In the last generation, many things have changed. Games have become more of an accepted past time, blockbuster games annually often make more money than blockbuster movies, Microsoft is a video game force to be reckoned with, Sony is no longer the industry leader in console sales, Nintendo's entire model of business has undergone a dramatic evolution, etc. But among all of these changes is the fact that the linear game has largely fallen out of fashion. Often times, reviews will criticize a game for being too linear, or gamers will prefer one game over another simply because the one game is non-linear compared to the other's linearity. This attitude is even reflected in the types of games that are pushed out from the AAA-game publishers. We're seeing more games like Elder Scrolls, Fallout, various Grand Theft Auto clones, Dead Island, and Battlefield. But does this mean that the linear game is obsolete?
Read on to find out!
Rayman Origins was one of the biggest surprises for me back in 2011. It was such a fun game that I almost beat it in under a week, but I wanted to give myself some time to really enjoy it and see everything that it had to offer. It had great 2D graphics, really creative level design, and some fun bosses. My only complaints were that the bosses only came in halfway through the game, and the final level is a little too timing-centric as far as when you needed to jump, run, or grab. However, that is just me, and I just played the heck out of it on my Xbox 360. Like everyone else, I was excited when they were going to make a sequel to the game and call it Rayman Legends . Of course, I was also upset like everyone else when they delayed the game and made it multi-platform instead of a Wii U exclusive. I thought it was a bad idea, and I know Ubisoft has tried to apologize multiple times for delaying the game, but some of their excuses were iffy at best. Luckily, the release of it a few months back didn’t hurt the quality of the game when I got it on my Wii U. It is easily one of my favorite games of 2013. The game still has some issues that linger in it, due to the multi-platform, but the versions with a touchpad or touchscreen are obviously the best versions to get.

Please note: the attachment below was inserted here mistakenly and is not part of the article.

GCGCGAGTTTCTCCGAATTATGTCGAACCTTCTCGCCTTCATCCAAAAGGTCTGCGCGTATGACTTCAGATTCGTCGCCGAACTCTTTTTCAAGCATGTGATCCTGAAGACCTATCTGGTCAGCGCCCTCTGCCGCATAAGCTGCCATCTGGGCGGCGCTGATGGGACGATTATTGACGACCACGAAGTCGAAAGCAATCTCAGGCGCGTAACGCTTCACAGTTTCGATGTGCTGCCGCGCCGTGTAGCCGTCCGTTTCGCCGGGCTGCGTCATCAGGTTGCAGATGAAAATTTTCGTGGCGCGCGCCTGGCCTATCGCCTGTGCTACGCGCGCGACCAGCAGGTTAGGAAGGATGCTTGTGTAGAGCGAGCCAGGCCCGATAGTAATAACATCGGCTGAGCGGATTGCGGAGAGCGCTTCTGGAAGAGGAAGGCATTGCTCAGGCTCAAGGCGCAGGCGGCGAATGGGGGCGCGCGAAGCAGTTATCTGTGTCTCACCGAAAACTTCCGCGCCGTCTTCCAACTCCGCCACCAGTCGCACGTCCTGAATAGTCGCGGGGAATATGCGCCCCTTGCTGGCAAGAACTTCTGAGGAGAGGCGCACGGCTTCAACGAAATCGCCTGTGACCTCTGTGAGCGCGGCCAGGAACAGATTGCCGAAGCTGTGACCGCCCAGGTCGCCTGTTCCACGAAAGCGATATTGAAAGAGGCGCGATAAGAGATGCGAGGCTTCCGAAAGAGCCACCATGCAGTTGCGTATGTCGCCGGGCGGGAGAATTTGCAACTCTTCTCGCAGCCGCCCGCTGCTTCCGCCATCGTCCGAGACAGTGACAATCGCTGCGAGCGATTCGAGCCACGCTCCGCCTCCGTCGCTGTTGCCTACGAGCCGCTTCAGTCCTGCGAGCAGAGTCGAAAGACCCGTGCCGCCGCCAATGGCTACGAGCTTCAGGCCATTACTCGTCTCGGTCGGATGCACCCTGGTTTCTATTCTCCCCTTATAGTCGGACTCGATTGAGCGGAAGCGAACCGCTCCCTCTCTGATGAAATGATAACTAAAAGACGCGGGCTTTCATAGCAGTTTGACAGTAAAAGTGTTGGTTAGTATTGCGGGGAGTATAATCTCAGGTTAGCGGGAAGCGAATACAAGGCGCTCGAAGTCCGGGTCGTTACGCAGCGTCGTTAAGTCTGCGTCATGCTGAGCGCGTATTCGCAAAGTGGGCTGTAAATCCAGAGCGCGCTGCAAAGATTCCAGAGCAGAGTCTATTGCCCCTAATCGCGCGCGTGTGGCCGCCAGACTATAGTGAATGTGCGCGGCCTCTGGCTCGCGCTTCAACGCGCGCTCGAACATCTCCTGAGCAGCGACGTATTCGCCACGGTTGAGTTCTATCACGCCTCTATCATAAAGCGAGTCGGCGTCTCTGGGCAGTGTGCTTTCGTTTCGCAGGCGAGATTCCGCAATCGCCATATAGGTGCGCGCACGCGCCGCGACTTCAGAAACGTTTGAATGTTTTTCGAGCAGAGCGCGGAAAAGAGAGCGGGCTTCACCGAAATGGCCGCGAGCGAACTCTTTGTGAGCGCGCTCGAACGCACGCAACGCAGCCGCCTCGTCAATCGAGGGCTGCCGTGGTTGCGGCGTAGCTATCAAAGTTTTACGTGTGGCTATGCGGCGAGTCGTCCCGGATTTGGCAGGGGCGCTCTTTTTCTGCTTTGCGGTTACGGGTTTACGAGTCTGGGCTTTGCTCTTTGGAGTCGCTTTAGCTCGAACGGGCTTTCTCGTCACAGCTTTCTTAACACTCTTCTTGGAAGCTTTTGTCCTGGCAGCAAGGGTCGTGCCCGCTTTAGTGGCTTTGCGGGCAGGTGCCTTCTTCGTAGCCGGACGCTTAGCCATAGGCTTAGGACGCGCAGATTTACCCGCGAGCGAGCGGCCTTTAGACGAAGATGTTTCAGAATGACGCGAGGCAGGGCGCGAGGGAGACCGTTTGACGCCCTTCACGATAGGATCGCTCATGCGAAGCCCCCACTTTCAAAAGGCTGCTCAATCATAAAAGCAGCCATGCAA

Last Saturday, Spike aired the tenth Video Game Awards show, now dubbed the VGX. Producer Geoff Keighly was toting the show as something for gamers by gamers and a departure from the standards of past iterations. To no one’s dismay, except maybe the producers’, gamers were left unimpressed and embarrassed. Now many are touting that the industry deserves its own nationally broadcasted show with the same sophistication as the Oscars. Yet, with an industry as new as video games, and the ways in which video game information is digested, is it really necessary to have such an antiquated system act as the premiere awards program for the games industry?
Read my thoughts after the jump.
[Throwback Thursday is a series where we look back on games from the past in reviews, retrospectives, and more. We will have something every week for your retro enjoyment. You may even discover something new to love!]